For the last three years, teaching college-level English, I’ve found myself standing in front of groups of eighteen-year-olds, in the second week of the semester, breaking down J. Cole’s “Let Nas Down.” We get into some basics of writing, like why J. Cole begins a song called “Let Nas Down” by saying, “I used to print out Nas raps and tape ‘em up on my wall” (to show he was a fan, to demonstrate the longevity of that fandom, etc.), but then we move to a part that I like to tease out, to get them, these potential life writers, in rhythm saying and understanding. I reveal a list of J. Cole quotes about Nas, all in this single song, and I read a line, “Long live the idols may they never be your rivals,” and ask students if this is positive or negative towards Nas. Hesitantly, they say “positive.”
So the teasing out begins.
“Well, if this line is positive, it means all the lines about Nas are positive, right? So we can quit now?”
Slowly, a few say, as if asking, “No?”
I foreground some information before I read another line. It’s become my favorite line to read because, one class, one semester, after hearing the background and then the line, let out a collective “ooh” that you just can’t script. While Nas is known as a conscientious rapper, he did put out a song in 2000 called, “You Owe Me,” that critics panned as pandering to the lowest common denominator to try to get a radio hit. Then I ask, “Is this line positive or negative towards Nas: ‘I couldn’t help but think that maybe I had made a mistake. I mean, you made “You Owe Me”…I thought that you could relate.’”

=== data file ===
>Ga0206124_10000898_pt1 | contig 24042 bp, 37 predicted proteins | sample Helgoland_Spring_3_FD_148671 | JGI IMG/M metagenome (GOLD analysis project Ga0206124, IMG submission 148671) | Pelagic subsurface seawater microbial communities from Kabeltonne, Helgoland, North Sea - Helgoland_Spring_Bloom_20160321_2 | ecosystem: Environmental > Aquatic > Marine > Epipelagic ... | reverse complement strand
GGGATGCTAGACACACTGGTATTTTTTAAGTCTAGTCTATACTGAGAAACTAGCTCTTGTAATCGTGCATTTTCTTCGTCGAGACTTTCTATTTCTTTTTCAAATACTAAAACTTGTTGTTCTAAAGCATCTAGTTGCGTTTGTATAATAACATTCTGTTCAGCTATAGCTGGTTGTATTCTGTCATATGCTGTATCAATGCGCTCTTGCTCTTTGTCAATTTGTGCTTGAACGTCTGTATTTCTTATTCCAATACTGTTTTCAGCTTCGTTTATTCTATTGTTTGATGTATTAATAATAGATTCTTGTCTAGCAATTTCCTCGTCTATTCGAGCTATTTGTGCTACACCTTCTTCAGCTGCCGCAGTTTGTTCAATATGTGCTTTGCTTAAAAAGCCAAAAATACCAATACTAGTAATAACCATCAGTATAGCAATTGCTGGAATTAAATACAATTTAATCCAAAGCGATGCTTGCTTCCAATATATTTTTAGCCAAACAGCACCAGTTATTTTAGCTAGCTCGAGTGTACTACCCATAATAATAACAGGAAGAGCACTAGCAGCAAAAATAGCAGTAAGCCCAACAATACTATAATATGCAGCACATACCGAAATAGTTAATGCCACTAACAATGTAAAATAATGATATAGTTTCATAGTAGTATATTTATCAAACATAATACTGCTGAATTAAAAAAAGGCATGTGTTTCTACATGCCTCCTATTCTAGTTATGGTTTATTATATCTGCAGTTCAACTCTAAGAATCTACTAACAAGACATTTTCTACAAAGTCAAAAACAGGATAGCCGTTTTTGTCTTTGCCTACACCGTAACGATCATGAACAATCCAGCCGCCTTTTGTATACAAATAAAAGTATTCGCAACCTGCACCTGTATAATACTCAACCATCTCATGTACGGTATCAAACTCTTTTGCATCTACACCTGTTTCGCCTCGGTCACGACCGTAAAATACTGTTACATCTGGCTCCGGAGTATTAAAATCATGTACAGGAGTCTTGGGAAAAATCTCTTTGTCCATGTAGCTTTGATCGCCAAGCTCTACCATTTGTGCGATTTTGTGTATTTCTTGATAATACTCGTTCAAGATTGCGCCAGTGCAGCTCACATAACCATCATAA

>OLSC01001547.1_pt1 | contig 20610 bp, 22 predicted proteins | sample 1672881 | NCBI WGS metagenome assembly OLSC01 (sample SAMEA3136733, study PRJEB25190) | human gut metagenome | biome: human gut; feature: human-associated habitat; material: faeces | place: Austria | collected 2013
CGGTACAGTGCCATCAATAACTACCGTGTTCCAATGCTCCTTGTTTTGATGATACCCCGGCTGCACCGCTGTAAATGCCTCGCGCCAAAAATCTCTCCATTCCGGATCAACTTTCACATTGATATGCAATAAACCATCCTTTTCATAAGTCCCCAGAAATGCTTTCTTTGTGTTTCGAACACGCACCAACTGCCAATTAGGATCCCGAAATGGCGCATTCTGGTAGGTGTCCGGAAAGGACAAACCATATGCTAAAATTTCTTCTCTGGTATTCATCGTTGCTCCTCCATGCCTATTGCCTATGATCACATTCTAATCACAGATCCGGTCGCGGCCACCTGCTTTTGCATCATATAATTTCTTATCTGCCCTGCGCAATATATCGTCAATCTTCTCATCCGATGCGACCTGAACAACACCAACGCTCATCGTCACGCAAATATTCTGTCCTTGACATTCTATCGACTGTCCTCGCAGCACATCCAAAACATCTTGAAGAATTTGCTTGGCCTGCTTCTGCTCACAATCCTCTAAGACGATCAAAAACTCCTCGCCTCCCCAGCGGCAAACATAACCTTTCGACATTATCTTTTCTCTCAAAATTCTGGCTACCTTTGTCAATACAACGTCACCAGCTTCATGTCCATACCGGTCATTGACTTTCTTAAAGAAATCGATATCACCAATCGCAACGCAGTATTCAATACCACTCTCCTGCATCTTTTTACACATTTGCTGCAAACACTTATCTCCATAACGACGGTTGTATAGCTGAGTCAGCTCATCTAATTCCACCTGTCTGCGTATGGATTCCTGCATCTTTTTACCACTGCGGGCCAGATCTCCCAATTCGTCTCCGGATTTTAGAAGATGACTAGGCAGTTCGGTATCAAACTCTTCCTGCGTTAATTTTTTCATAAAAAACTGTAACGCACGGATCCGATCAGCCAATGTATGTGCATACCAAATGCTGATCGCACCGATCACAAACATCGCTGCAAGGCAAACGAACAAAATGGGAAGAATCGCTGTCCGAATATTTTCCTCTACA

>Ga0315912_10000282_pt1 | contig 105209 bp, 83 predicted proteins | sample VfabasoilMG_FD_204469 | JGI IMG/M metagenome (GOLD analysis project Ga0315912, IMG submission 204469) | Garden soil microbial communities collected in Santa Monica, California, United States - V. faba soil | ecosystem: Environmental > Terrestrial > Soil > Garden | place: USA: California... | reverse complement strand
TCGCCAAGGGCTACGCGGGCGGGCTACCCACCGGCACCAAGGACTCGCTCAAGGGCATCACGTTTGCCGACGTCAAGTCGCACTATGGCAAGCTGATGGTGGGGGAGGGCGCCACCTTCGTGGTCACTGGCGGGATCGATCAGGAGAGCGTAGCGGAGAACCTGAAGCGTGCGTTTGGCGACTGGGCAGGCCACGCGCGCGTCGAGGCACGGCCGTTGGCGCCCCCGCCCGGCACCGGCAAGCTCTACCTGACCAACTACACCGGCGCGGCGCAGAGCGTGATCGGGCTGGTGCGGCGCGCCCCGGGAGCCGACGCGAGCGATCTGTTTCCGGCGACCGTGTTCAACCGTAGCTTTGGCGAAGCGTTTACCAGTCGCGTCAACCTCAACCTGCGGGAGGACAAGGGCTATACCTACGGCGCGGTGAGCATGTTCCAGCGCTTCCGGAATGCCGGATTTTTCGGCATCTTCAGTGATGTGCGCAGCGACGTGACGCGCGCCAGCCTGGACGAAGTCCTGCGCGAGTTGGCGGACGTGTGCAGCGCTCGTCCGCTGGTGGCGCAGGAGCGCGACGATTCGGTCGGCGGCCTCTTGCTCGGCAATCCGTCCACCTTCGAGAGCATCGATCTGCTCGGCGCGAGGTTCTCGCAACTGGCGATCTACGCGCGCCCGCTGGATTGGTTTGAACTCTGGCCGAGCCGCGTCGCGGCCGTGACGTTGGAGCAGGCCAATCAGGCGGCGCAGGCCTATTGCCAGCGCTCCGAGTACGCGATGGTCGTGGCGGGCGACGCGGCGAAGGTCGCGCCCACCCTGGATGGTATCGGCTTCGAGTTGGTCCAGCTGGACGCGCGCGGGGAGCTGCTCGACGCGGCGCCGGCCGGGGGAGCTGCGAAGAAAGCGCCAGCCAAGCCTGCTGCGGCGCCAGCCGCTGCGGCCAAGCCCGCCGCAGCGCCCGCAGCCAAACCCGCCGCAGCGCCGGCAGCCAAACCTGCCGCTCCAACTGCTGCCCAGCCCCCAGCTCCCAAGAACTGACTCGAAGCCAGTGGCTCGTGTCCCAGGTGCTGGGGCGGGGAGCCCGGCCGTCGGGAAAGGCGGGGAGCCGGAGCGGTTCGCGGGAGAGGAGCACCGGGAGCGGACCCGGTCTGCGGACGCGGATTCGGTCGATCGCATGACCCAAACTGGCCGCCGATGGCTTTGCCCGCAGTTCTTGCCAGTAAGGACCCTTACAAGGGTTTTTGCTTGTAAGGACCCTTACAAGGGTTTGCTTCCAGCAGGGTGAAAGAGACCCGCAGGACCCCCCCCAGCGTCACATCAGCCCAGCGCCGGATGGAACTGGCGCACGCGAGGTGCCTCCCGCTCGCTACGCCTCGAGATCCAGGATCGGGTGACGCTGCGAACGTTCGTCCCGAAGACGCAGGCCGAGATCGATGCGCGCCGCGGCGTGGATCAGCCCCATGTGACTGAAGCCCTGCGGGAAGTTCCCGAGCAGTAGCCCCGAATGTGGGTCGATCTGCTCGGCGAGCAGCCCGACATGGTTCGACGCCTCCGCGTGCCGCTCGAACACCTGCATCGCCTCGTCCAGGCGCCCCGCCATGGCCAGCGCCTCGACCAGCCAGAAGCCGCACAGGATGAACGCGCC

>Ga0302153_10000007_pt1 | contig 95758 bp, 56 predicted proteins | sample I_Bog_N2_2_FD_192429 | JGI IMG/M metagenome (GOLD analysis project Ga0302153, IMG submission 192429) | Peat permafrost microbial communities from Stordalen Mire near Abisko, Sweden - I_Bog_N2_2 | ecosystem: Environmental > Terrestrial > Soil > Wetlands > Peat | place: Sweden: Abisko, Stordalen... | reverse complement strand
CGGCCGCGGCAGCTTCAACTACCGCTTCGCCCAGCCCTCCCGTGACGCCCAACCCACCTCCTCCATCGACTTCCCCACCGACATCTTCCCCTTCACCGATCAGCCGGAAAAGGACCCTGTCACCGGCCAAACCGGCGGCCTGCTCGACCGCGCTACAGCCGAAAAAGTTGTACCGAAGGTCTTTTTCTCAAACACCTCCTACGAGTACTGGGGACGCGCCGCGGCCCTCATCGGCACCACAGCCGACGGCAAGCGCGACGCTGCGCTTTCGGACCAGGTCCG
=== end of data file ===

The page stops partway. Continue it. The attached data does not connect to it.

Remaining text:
Someone in the class yells, “Hypocrite.”
In an interview with Fuse, J. Cole talks about what it was like writing “Let Nas Down” and it’s a useful exercise to get deeper. I divide the class in half and ask the students on my left to write down every word or phrase they hear that sounds meaningful, like triumph. Students on my right write down every word or phrase they hear that sounds like conflict, like tragedy. Students on my left, my triumph and meaning people, call out words and phrases like, “I felt like I beat the game” and “When I made that song, it felt like a triumph,” and people on my right, my tragedy and conflict people, shout out phrases and words like, “We put out the single, and it was the worst response” and “It hurt really. On the inside. Because I idolized Nas.”